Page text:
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CCMC begins collaboration with ESA's SPENVIS Team

Intro

The CCMC is now collaborating with ESA’s SPace ENVironment Information System (SPENVIS) team to interlink space weather models and tools hosted by each group. With the help of the SPENVIS team, the CCMC has used the SPENVIS-NG (Next Generation) Python API (Application Programming Interface) to run their first SPENVIS model remotely, displaying the results at the CCMC (see “Model and results” section below).

These results are an initial success toward creating an international, global system of interlinked web resources, one in which the CCMC and SPENVIS teams could mutually leverage each other’s models, services, APIs, and back-end systems to develop new capabilities for the community. The next steps will include using the Python API to execute SPENVIS model runs automatically, generating self-updating displays in CCMC systems, for example, the Integrated Space Weather Analysis (iSWA) system.

Model and results

The target model chosen as a proof-of-concept was DICTAT-UPL, an impact model that can assess a satellite’s internal charging based on satellite material, energy spectrum, and duration of exposure. More information about SPENVIS’s DICTAT-UPL model can be found at the following link: https://www.spenvis.oma.be/help/background/charging/dictat/dictatman.html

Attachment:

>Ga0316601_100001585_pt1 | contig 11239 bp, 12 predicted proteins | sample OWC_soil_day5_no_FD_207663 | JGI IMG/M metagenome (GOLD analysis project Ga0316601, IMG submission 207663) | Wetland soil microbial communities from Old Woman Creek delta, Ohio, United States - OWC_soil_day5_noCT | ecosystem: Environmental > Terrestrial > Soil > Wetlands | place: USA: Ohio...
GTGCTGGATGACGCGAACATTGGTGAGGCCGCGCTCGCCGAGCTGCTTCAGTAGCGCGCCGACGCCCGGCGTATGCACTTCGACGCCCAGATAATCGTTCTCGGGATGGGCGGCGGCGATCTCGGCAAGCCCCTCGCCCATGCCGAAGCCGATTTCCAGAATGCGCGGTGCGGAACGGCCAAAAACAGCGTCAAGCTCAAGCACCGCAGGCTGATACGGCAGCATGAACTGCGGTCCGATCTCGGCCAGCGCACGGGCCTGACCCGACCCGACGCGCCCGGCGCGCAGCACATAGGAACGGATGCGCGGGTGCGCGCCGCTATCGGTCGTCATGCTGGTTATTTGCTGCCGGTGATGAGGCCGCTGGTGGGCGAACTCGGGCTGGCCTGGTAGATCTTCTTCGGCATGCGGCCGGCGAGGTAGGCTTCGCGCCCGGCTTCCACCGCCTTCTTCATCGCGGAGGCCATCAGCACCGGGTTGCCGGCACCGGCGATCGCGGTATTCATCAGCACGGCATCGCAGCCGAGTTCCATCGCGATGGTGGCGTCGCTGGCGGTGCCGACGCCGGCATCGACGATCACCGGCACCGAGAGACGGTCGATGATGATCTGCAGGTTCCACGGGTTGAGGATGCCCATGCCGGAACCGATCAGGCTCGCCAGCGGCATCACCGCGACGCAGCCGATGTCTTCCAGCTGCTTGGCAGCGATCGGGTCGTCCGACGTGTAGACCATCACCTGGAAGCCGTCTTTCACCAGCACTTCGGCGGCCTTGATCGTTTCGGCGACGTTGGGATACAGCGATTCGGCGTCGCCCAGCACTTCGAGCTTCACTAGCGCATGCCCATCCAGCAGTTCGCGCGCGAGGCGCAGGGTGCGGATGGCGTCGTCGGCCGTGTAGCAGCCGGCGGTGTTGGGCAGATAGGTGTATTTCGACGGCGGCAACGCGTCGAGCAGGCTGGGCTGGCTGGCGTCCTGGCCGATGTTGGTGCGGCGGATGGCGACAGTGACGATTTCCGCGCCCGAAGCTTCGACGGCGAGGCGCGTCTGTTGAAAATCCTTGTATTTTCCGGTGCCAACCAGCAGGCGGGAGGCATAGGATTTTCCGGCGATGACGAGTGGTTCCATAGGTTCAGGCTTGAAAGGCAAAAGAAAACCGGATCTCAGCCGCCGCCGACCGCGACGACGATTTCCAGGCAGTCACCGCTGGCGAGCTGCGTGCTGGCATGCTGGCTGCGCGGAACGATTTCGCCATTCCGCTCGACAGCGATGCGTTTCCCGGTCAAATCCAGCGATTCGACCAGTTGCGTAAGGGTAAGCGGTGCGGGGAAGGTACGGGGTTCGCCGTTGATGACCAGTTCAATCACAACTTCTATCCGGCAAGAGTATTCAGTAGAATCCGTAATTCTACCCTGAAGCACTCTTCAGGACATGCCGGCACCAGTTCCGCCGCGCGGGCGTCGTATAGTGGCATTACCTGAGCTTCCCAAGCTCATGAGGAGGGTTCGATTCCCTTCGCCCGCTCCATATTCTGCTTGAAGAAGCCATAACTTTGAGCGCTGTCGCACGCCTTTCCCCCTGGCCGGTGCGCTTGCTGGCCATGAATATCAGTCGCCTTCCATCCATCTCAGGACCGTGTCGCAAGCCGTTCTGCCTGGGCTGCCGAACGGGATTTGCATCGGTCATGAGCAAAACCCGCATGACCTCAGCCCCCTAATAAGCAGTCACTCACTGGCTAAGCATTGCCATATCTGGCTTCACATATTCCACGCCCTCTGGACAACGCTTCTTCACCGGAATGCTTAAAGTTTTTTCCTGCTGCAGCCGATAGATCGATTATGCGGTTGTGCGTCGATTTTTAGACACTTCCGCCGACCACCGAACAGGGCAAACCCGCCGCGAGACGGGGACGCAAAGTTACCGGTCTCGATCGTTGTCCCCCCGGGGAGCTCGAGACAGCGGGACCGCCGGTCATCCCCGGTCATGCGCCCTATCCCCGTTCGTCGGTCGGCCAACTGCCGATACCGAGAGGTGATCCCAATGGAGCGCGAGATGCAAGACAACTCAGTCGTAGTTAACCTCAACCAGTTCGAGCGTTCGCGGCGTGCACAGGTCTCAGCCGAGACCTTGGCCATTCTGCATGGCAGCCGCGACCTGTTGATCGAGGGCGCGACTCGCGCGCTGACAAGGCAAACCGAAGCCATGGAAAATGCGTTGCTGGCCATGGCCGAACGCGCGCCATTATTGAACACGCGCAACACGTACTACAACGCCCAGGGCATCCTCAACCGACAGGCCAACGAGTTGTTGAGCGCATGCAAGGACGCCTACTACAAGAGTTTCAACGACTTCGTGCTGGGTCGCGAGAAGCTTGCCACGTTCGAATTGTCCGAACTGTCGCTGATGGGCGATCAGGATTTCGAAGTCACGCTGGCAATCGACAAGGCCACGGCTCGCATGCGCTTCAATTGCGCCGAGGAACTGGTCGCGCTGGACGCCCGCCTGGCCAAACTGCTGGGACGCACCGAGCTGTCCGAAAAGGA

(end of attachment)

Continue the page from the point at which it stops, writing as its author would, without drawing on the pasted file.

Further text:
Below are 6 DICTAT-UPL model results, each simulating a satellite’s maximum E-field while exposed to an energy spectrum for a certain exposure duration. The two energy spectrums chosen represent an average energy spectrum that could be experienced by Geosynchronous (GEO) and Electric Orbit Raising (EOR) satellites respectively, while the exposure durations chosen were 24, 48, and 72 hours long. The results show that for all 6 spectrum-duration combinations, the simulated satellite (with default, fixed material) is not liable to experience breakdown (shown by the red line).

The CCMC would again like to thank the SPENVIS team for their support in producing these results.





National Aeronautics and Space Administration Air Force Materiel Command Air Force Office of Scientific Research Air Force Research Laboratory Air Force Weather Agency NOAA Space Environment Center National Science Foundation Office of Naval Research

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